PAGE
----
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Which IDE: netbeans or eclipse?

 
Tadas Subonis
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Hello,

I would like to get your opinion which IDE is better to use for OCMJD: Eclipse or Netbeans? Main thing that I am concerned is auto source-code formatting that would comply best with Sun Conventions... I used both IDEs for some time, but I would like to hear your opinions.
 
Roberto Perillo
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Tadas Subonis wrote:Eclipse or Netbeans?


Eclipse. And welcome to JavaRanch!
 
Roel De Nijs
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I use Eclipse all the time, so I can't compare. Regarding auto-formatting the code I guess both IDEs have similar functionalities (adjusting how the code should be formatted, auto-format on each save operation,...), just like any other IDE.
 
Tadas Subonis
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Roel De Nijs wrote:I use Eclipse all the time, so I can't compare. Regarding auto-formatting the code I guess both IDEs have similar functionalities (adjusting how the code should be formatted, auto-format on each save operation,...), just like any other IDE.

I mean I am interested in their default settings... Netbeans, in comparison, doesn't do "new line" functionality if line is longer than 80char by default :/
 
Roel De Nijs
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Are you actually asking for the default settings of code formatter in Eclipse and/or NetBeans
 
Sean Keane
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I've used both. Definitely prefer Eclipse.
 
Oladeji Oluwasayo
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I used Netbeans 6.9.1 for my project and it was great. As for Eclipse, I got version 3.34 (galileo) on my Linux and it sucks. Not what I'll want to use for a project. To me, Eclipse cannot lace Netbeans' boot. As for the 80 characters/line feature, just set your Netbeans to display a vertical line at 80, that way, you won't exceed 80 characters on a line.
 
Roel De Nijs
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I think which IDE you uses is just personal preference. I liked eclipse from the beginning and so that's the one I keep using when I have the choice.
 
Ixus See
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I like eclipse but applet designer from netbeans can save you a lot of trouble when developing the UI.
 
Roel De Nijs
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Ixus See wrote:I like eclipse but applet designer from netbeans can save you a lot of trouble when developing the UI.

Don't forget if you use code in your assignment which is not yours (and is generated by a GUI designer) you could fail.
 
Ixus See
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Roel De Nijs wrote:
Ixus See wrote:I like eclipse but applet designer from netbeans can save you a lot of trouble when developing the UI.

Don't forget if you use code in your assignment which is not yours (and is generated by a GUI designer) you could fail.


well my friend went for the oracle course, and they teaches using netbeans for OCMJD. I doubt you will fail for using netbeans GUI designer because you can argue even their oracle university uses it to teach.
 
Roel De Nijs
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I don't know what code NetBeans generates when using its GUI designer. If for example you have dependencies on some specific NetBeans classes (used by their GUI designer) you'll certainly fail. If it uses for example the NullLayout, you can almost be sure it was made using a GUI designer and you'll certainly lose points because that's hard to maintain if you want to add/remove extra components. And in worst case scenario you could fail.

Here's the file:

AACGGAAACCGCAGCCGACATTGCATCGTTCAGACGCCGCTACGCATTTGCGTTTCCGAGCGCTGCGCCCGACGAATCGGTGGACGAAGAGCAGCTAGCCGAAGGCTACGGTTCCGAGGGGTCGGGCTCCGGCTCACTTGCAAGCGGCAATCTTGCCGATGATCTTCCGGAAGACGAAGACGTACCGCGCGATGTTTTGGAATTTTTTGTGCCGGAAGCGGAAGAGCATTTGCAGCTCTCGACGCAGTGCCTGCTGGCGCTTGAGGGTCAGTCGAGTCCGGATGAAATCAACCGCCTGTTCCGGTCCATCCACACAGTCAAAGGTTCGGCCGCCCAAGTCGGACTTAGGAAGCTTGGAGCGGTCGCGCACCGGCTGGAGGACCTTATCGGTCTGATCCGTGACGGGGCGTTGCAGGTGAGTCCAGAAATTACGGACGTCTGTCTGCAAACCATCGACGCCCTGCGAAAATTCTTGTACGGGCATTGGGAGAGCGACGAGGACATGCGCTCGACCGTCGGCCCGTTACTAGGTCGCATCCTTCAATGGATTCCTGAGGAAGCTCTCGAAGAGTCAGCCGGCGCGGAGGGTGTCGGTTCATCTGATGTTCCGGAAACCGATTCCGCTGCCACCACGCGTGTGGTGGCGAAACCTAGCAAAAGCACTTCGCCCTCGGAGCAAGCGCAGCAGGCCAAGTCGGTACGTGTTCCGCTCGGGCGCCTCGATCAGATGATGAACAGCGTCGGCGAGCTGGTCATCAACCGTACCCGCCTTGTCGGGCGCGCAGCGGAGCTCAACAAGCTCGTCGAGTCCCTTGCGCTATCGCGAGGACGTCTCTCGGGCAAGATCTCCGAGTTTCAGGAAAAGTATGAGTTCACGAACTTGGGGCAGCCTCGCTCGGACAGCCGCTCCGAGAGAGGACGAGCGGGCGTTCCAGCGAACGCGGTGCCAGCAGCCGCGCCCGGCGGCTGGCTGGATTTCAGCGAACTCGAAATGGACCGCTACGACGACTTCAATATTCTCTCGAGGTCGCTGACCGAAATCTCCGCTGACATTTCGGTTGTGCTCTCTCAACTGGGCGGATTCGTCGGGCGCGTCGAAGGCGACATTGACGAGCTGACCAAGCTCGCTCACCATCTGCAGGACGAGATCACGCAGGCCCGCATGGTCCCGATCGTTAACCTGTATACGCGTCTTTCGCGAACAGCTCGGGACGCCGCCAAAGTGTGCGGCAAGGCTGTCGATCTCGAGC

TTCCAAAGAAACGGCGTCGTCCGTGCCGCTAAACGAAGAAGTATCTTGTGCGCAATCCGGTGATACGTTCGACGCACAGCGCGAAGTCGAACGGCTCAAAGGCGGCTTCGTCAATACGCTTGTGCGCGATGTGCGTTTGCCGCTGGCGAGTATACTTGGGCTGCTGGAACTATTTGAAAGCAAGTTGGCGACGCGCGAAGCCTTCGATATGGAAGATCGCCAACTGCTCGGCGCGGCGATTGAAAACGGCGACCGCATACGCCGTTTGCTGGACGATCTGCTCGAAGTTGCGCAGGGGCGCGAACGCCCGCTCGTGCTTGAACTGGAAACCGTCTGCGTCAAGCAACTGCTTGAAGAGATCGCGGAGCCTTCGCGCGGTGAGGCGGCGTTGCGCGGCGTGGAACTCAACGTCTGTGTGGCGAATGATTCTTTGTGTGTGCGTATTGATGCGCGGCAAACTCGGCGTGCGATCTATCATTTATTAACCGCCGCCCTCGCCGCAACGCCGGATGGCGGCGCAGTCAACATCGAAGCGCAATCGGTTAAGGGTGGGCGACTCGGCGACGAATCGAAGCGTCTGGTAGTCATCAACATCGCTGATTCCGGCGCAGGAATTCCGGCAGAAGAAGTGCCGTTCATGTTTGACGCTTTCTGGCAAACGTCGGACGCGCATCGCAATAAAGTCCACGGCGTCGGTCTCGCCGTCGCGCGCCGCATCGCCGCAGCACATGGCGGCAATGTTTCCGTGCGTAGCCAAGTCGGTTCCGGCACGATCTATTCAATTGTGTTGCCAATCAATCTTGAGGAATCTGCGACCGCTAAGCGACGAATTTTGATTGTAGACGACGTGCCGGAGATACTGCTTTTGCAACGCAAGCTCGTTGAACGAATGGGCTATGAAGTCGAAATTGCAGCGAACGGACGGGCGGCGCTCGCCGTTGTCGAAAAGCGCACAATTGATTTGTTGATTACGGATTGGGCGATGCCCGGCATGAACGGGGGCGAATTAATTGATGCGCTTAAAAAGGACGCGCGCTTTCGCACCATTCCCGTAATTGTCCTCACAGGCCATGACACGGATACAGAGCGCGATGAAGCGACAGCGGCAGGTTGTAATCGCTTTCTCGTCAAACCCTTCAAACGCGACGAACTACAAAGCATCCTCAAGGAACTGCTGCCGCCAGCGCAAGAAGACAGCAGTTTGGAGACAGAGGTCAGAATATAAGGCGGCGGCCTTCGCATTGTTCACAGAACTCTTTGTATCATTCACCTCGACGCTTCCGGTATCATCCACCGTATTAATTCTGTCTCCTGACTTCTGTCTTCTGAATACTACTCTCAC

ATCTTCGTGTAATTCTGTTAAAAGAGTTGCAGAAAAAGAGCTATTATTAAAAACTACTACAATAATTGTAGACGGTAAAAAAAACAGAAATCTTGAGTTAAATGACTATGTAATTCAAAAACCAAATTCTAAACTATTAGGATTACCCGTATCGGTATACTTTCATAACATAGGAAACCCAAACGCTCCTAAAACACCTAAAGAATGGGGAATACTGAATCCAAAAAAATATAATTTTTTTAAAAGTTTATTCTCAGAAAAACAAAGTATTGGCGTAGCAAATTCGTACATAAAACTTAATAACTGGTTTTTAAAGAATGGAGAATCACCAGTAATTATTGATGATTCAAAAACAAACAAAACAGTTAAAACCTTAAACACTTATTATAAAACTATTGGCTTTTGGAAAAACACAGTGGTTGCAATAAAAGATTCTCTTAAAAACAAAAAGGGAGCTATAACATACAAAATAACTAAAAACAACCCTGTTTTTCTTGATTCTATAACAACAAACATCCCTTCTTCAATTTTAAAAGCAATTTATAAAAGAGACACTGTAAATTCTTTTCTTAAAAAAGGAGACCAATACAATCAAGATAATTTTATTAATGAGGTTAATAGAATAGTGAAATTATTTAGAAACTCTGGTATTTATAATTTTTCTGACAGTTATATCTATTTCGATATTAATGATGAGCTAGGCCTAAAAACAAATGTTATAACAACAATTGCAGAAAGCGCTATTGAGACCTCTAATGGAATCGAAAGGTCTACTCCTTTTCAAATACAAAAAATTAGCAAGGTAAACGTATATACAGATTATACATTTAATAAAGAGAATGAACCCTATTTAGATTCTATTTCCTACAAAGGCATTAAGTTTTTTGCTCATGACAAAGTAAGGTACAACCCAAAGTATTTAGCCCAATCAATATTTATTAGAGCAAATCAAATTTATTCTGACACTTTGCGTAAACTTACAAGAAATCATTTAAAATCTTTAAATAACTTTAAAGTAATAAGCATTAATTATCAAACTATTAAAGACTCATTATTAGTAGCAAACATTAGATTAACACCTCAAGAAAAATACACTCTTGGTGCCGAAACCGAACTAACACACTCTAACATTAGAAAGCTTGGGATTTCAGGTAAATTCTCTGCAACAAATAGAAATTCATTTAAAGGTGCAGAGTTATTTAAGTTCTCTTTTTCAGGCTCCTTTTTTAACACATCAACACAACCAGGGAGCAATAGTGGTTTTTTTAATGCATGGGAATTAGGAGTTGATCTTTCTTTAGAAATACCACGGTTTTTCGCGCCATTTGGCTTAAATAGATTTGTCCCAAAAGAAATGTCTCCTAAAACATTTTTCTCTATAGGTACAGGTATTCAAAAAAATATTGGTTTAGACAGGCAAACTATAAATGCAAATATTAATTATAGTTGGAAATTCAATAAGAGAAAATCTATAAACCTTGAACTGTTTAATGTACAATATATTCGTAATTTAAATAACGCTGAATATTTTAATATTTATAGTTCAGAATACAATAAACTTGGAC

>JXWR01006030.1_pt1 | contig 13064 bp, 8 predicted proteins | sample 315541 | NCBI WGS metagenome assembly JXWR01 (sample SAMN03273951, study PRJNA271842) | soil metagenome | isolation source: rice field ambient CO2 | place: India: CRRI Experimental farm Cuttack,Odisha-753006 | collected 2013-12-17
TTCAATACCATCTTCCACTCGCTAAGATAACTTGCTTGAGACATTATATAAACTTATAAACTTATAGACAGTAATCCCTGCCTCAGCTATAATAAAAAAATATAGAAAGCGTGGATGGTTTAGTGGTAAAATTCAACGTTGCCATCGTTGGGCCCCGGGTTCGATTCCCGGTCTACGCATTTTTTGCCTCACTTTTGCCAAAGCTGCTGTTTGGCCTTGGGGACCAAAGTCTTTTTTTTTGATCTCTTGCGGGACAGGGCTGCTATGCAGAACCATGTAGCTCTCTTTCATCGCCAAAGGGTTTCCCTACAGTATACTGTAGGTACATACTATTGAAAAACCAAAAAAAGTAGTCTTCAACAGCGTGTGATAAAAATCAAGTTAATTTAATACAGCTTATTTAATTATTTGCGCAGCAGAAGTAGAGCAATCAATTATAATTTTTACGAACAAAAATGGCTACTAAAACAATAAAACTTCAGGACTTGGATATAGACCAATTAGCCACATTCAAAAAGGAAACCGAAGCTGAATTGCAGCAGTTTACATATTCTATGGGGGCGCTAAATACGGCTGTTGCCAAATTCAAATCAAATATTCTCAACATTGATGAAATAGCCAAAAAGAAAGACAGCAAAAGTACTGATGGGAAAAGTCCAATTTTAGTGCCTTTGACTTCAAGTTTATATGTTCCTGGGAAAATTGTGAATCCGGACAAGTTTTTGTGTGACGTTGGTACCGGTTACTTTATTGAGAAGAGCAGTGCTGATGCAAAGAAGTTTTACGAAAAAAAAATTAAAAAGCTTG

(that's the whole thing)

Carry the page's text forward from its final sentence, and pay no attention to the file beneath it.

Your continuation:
Ixus See
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Roel De Nijs wrote:I don't know what code NetBeans generates when using its GUI designer. If for example you have dependencies on some specific NetBeans classes (used by their GUI designer) you'll certainly fail. If it uses for example the NullLayout, you can almost be sure it was made using a GUI designer and you'll certainly lose points because that's hard to maintain if you want to add/remove extra components. And in worst case scenario you could fail.


oh they don't use nulllayout, they use group layout which is available in 6.0. (actually java adopted it from netbeans) anyway that is history.

 
Oladeji Oluwasayo
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When you design GUIs with NetBeans, it generates codes that depend on the org.jdesktop.* which (I think) is not part of the standard API. So using code with such dependencies can easily cause you to fail. Moreover, it was clearly stated that you are free to use any IDE provided only that you use them as editors and not designers/code generators and any IDE generated code "must" be packaged in your final code and any dependency on any library other than the standard API/your code will cause you to fail. Also, your code must be able to run on a system with just a fresh JRE and nothing else (not 3rd party library, no IDE, no AppServer, no SDK, nothing).
 
Joel Mata
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Hi All,

Does anyone want to add something to this discussion?

I'm off for the OCJMD and would like to have a 2013 opinion, thanks!
 
K. Tsang
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Just a word about code generation when using Netbeans. Don't use it period. Besides becoming a certified JD is to demonstrate you can code from scratch.
 
Paweł Baczyński
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NetBeans or Eclipse? I'd say none of them.
I use IntelliJ.
 
Himai Minh
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You can use any IDE.
But you should not use IDE's tool to create GUI, generate getter/setter or javadoc for you.
 
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